In Shel Silverstein’s popular tale of few words and simple line drawings, a tree starts out as a leafy playground, shade provider, and apple bearer for a rambunctious little boy. Making the boy happy makes the tree happy, but with time it becomes more challenging for the generous tree to meet his needs as she gives all of herself until she is just a stump, poignantly cut down to the heart the boy once carved into the tree as a child that said “M.E. + T.” When there’s nothing left of her, the boy returns again as an old man, needing a quiet place to sit and rest. The stump offers up her services, and he sits on it. “And the tree was happy.” While the message of this book is unclear, Silverstein has perhaps deliberately left the book open to interpretation.
Outrageously sassy Junie B. Jones will make young kids crave their daily dose of reading. And with this four-volume boxed set, whether they start with Junie B. Jones and Some Sneaky Peeky Spying or Junie B. Jones and Her Big Fat Mouth, readers will laugh out loud at Junie B.’s hilarious mishaps and breathtakingly horrible grammar. Although the books should come with a caveat–Kids, don’t try this syntax at home!–alert parents and teachers can find learning opportunities for their kids. The set contains the first four titles in Barbara Park’s extensive series. All are great for reading aloud.
Where the Wild Things Are is one of those truly rare books that can be enjoyed equally by a child and a grown-up. Max dons his wolf suit in pursuit of some mischief and gets sent to bed without supper. Fortuitously, a forest grows in his room, allowing his wild rampage to continue unimpaired. Sendak’s color illustrations are beautiful, and each turn of the page brings the discovery of a new wonder. Sendak’s defiantly run-on sentences–one of his trademarks–lend the perfect touch of stream of consciousness to the tale, which floats between the land of dreams and a child’s imagination.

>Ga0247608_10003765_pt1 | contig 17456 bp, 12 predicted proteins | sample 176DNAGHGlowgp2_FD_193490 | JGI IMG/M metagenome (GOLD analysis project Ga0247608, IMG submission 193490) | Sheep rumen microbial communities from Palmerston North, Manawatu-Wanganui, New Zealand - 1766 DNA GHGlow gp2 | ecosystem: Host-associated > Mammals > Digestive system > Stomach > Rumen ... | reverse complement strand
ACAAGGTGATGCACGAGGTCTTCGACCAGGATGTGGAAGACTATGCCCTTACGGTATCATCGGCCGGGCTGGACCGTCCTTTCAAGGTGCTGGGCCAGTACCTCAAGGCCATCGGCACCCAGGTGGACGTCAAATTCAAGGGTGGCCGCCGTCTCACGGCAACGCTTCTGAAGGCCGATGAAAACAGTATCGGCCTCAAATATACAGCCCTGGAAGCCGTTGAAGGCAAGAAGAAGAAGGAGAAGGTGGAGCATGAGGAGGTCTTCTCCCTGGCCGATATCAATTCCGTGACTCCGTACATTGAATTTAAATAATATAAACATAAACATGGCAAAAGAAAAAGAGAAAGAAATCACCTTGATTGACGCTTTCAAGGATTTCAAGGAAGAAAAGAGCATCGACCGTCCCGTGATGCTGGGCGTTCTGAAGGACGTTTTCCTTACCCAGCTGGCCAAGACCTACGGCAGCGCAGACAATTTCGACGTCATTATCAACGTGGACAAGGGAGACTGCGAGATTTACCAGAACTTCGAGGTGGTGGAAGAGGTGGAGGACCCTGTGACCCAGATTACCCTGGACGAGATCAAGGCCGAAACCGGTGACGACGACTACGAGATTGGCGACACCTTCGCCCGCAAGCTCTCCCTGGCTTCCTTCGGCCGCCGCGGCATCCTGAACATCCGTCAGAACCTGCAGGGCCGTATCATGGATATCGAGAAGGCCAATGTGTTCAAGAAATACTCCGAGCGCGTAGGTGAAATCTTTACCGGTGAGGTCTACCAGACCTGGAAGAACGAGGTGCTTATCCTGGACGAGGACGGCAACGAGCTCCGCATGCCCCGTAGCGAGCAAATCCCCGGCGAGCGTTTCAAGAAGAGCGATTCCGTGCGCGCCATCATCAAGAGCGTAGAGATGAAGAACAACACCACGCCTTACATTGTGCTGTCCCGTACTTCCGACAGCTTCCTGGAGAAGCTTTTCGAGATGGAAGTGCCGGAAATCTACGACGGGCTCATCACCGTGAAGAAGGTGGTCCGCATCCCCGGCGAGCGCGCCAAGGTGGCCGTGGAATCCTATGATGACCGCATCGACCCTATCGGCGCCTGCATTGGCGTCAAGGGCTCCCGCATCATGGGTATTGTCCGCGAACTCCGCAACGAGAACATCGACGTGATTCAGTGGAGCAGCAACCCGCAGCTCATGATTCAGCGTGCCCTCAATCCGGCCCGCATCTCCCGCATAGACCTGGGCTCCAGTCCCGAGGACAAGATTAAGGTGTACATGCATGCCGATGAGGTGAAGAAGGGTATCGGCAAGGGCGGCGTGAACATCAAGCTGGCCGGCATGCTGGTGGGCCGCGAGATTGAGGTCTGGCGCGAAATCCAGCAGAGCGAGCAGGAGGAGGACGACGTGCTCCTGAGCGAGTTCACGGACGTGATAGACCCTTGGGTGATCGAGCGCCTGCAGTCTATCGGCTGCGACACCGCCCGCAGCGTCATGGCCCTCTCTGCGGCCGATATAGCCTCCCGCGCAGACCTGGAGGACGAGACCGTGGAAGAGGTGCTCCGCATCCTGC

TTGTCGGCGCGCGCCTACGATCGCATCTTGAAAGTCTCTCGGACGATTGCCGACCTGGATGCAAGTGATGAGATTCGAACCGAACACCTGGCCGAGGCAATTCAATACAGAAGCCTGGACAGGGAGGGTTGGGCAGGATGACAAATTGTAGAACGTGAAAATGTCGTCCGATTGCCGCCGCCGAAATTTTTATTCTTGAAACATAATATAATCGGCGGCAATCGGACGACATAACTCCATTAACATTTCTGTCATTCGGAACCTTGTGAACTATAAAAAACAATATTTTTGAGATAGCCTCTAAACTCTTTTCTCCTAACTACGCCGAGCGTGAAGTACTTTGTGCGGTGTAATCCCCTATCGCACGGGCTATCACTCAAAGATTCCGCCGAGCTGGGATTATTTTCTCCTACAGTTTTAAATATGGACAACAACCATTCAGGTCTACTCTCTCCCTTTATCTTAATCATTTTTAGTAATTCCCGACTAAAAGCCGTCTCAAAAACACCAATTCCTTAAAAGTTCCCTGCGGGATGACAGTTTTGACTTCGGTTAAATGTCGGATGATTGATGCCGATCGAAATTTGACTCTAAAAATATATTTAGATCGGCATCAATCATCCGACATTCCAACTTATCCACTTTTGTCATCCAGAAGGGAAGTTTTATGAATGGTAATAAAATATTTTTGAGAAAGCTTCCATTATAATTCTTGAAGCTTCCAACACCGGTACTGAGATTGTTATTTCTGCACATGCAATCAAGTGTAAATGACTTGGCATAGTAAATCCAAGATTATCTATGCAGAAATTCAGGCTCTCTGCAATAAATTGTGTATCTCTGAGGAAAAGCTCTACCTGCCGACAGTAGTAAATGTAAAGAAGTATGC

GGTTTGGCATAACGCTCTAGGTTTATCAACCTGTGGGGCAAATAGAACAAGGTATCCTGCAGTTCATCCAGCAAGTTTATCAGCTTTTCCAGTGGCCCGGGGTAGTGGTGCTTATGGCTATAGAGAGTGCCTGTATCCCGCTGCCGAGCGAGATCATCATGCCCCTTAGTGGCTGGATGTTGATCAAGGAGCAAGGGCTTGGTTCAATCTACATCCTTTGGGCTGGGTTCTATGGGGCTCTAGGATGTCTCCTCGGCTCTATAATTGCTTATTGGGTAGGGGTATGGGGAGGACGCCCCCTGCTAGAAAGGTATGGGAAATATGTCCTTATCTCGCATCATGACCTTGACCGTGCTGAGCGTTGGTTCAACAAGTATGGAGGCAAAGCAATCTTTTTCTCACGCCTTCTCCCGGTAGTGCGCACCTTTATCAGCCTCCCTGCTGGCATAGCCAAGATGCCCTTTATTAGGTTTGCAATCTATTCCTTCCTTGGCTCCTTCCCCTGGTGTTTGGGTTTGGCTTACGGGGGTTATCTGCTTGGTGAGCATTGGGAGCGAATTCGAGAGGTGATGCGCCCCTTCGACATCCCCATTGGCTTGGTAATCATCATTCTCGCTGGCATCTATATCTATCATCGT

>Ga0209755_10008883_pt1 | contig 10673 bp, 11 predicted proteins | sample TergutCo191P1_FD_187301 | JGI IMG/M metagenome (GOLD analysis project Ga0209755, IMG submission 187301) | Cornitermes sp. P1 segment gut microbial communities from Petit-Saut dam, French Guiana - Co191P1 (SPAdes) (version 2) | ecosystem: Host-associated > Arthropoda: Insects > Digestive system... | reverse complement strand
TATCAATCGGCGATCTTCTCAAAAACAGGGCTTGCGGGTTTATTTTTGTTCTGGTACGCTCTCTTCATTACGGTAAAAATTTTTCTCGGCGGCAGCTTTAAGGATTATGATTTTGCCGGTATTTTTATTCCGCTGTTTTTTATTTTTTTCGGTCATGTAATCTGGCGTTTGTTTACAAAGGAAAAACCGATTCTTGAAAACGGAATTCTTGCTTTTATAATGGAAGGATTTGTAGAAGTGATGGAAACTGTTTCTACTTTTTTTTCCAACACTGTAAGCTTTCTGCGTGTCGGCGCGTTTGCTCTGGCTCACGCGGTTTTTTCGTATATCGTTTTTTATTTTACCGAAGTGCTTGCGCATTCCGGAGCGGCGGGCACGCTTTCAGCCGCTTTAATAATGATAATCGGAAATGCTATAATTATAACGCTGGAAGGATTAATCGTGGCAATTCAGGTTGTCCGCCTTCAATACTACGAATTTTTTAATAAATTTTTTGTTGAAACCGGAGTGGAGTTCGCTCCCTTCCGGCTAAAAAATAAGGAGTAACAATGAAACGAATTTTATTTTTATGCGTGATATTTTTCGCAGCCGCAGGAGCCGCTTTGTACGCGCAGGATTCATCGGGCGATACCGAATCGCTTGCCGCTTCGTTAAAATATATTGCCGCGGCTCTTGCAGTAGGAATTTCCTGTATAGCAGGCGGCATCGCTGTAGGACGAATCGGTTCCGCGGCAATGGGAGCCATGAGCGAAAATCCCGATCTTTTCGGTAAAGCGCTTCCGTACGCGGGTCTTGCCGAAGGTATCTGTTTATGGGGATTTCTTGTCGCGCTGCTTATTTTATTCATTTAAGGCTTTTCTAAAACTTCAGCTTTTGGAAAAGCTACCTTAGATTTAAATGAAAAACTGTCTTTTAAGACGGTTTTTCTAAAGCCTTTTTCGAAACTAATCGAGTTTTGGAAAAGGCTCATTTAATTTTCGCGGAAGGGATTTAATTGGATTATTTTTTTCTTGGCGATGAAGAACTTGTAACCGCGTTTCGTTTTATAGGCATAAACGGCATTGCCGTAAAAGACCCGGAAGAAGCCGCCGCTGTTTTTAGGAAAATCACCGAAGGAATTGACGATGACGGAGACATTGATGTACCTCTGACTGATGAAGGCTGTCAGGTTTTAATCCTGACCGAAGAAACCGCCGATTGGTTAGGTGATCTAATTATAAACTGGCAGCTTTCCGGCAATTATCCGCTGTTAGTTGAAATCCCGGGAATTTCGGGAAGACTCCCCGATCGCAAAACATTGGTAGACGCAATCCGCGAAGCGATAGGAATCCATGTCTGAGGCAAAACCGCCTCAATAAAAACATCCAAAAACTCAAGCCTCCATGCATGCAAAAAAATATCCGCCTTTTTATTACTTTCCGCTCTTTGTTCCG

Gerald the giraffe doesn’t really have delusions of grandeur. He just wants to dance. But his knees are crooked and his legs are thin, and all the other animals mock him when he approaches the dance floor at the annual Jungle Dance. An encouraging word from an unlikely source shows Gerald that those who are different “just need a different song.” In the vein of Rudolph the Red-Nosed Reindeer, Gerald’s fickle “friends” quickly decide he’s worthy of their attention again – showing insecure young readers that everyone can be wonderful, even those that march to the beat of a different cricket.
Perhaps the perfect children’s bedtime book, Goodnight Moon is a short poem of goodnight wishes from a young rabbit preparing for–or attempting to postpone–his own slumber. He says goodnight to every object in sight and within earshot, including the “quiet old lady whispering hush.” Clement Hurd’s illustrations are simple and effective, alternating between small ink drawings and wide, brightly colored views of the little rabbit’s room.
“In the light of the moon a little egg lay on a leaf.” So begins Eric Carle’s modern classic, The Very Hungry Caterpillar. The book follows the ravenous caterpillar’s path as he eats his way through one apple (and the pages of the book itself) on Monday, two pears on Tuesday, three plums on Wednesday, and so on until he is really fat and has a stomachache. And no doubt you know what happens next! Kids love butterfly metamorphosis stories, and this popular favorite teaches counting and the days of the week, too.
The 26 characters in this rhythmic, rhyming book are a lowercase alphabet with attitude. “A told b, and b told c, ‘I’ll meet you at the top of the coconut tree'”–which probably seemed like a good idea until the other 23 members of the gang decided to follow suit. Lois Ehlert’s chunky block illustrations show the luxuriant green palm standing straight and tall on the first page, but it begins to groan and bend under its alphabetical burden. A very simple board-book version stops there, but this original text goes on to introduce the helping hands of the 26 uppercase “mamas and papas and uncles and aunts.”